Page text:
19F MRS measurement of tissue hypoxia with [19F] labeled 2-nitroimidazoles involves five more or less, independent processes: 1) build up of hypoxia marker protein adducts; 2) build up of [19F] small molecule adducts of hypoxia markers that include cysteine and glutathione adducts; 3) catabolism of protein and small molecule adducts and wash out of these metabolites and hydrolytic fragmentation products (26, 27); 4) wash in of unmetabolized [19F] hypoxia marker molecules; and 5) wash out of unmetabolized [19F] hypoxia marker molecules.  Approximately 80% of bioreductively activated 2-nitroimidazole hypoxia markers are fragmented by hydrolysis.  Fragmentation produces non-binding [19F] metabolites that make a major contribution to background noise but add nothing to the hypoxia signal.  Approximately 20% of bioreductively activated 2-nitroimidazole hypoxia markers produce the hypoxia signal – 10% from adducts with proteins and 10% from small, thiol containing compounds like glutathione (28).  While the dynamics of CCI-103F metabolism complicate the non-invasive analysis of tissue hypoxia, mathematical models have been designed to isolate the [19F] MRS hypoxia signal (i.e., protein and glutathione adducts) from background noise (i.e., unbound hypoxia marker and its non-binding metabolites and hydrolytic fragments) (3).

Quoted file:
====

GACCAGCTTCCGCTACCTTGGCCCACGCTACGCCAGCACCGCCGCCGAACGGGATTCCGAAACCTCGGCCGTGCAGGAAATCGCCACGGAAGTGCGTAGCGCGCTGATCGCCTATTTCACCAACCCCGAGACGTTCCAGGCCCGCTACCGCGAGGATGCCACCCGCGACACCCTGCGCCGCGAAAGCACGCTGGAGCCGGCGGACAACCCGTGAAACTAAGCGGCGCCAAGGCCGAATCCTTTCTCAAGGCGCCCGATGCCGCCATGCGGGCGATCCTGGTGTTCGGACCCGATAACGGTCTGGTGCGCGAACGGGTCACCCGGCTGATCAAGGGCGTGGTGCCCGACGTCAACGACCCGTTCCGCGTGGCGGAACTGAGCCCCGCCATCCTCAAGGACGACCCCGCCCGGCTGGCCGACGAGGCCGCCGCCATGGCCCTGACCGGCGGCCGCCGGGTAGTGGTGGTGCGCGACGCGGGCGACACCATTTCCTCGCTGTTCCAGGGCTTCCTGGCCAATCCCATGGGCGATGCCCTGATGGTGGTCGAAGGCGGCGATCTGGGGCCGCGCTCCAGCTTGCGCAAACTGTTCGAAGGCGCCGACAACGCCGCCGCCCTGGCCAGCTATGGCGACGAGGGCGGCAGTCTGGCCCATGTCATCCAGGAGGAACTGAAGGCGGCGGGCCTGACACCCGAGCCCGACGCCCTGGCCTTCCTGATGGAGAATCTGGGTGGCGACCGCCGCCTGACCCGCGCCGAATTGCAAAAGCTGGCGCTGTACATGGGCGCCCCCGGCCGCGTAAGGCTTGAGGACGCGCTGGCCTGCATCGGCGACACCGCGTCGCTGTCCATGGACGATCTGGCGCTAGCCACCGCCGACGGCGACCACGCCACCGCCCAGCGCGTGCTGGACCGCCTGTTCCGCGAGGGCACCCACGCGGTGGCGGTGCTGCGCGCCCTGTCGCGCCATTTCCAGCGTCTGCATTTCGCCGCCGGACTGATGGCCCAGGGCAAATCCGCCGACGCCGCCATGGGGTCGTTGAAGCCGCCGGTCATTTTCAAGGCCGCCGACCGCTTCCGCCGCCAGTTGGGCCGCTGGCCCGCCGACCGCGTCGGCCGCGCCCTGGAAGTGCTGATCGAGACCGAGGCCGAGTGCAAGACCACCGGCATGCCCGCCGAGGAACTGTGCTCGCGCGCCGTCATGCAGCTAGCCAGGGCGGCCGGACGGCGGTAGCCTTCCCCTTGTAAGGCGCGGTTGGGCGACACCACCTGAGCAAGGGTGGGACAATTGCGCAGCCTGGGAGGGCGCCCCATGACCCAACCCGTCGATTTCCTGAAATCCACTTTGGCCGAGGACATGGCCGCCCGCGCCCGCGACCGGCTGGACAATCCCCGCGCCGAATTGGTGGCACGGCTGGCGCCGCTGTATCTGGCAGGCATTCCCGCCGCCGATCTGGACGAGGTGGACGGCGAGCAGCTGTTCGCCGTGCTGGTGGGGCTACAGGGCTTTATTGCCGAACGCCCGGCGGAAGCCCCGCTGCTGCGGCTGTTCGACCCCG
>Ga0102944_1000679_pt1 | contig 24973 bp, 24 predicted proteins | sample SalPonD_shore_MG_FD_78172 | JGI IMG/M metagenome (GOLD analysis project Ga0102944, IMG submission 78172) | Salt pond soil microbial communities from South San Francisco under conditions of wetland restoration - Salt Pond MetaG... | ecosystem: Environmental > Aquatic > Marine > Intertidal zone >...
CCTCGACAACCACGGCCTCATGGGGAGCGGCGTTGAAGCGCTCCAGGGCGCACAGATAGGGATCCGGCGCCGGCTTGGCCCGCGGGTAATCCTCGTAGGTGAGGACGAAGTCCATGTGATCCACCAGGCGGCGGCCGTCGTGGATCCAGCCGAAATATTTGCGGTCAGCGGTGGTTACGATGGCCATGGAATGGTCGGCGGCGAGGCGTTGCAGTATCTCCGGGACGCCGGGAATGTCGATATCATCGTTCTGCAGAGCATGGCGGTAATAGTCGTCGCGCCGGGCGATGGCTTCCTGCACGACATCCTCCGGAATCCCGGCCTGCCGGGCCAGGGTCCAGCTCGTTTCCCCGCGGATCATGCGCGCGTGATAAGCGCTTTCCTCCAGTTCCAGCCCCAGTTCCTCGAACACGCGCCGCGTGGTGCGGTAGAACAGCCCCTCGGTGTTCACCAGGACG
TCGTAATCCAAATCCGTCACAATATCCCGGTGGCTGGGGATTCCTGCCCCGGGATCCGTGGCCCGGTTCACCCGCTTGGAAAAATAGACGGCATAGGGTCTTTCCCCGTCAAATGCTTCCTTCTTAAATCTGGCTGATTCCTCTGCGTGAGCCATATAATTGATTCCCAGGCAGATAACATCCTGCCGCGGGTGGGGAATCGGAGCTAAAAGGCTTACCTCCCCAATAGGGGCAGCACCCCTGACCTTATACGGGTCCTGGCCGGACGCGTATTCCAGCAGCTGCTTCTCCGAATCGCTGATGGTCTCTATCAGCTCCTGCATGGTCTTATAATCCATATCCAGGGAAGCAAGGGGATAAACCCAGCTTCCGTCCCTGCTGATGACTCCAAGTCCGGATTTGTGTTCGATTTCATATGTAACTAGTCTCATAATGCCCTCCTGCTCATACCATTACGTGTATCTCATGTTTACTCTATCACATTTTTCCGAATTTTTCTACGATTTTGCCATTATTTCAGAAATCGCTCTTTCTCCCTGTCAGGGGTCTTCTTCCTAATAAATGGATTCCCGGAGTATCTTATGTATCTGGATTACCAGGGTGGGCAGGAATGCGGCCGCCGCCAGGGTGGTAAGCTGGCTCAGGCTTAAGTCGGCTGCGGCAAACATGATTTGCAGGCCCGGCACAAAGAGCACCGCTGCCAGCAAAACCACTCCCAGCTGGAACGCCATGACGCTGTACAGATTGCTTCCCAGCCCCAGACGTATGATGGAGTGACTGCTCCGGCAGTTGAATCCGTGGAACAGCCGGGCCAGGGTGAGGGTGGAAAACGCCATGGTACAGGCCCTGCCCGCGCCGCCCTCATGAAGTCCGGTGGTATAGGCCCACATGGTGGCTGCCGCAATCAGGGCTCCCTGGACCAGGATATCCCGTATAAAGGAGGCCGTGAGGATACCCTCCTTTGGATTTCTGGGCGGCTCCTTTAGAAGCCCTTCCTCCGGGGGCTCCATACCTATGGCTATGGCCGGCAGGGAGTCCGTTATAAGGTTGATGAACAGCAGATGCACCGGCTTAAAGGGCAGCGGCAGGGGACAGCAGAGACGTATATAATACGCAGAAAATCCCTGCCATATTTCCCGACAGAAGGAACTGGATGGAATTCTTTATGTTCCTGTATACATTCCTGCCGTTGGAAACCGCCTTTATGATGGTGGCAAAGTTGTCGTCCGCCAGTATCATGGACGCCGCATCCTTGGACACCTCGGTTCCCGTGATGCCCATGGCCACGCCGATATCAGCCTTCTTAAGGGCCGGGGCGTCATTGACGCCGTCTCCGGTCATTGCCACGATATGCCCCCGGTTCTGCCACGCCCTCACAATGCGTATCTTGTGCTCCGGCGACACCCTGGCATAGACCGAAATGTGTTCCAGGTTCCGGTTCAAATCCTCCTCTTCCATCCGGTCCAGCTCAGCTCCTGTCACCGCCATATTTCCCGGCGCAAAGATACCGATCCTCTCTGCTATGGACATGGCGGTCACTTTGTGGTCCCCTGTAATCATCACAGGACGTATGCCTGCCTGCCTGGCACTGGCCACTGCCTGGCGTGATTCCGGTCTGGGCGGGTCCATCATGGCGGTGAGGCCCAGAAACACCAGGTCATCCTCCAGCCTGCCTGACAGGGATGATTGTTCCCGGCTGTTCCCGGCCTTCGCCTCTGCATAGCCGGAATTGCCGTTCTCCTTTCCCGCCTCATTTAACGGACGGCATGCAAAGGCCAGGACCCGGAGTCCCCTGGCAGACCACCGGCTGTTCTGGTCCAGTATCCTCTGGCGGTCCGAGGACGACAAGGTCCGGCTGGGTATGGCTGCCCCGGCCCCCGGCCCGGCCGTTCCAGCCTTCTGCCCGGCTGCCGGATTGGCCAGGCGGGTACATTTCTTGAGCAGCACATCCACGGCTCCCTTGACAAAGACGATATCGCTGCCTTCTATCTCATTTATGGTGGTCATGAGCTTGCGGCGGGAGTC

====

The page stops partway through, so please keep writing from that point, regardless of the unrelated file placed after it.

Alternatively, hypoxia measurements can be delayed to allow for background signals to diminish.   

 

Each additional F atom doubles signal intensity and magnetic equivalence makes sure that the increase is confined in a single MRS peak in CCI-103F adducts making CCI-103F an ideal marker for tissue hypoxia. 

 

Hypoxyprobe-F6 can be purchased at Hypoxyprobe Store.

 

References

 

1.         Raleigh, J. A., Franko, A. J., Treiber, E. O., Lunt, J. A., and Allen, P. S. Covalent binding of a fluorinated 2-nitroimidazole to EMT-6 tumors in Balb/C mice: detection by F-19 nuclear magnetic resonance at 2.35 T. Int J Radiat Oncol Biol Phys, 12: 1243-1245, 1986.

2.         Maxwell, R. J., Workman, P., and Griffiths, J. R. Demonstration of tumor-selective retention of fluorinated nitroimidazole probes by 19F magnetic resonance spectroscopy in vivo. Int J Radiat Oncol Biol Phys, 16: 925-929, 1989.

3.         Jin, G. Y., Li, S. J., Moulder, J. E., and Raleigh, J. A. Dynamic measurements of hexafluoromisonidazole (CCI-103F) retention in mouse tumours by 1H/19F magnetic resonance spectroscopy. Int J Radiat Biol, 58: 1025-1034, 1990.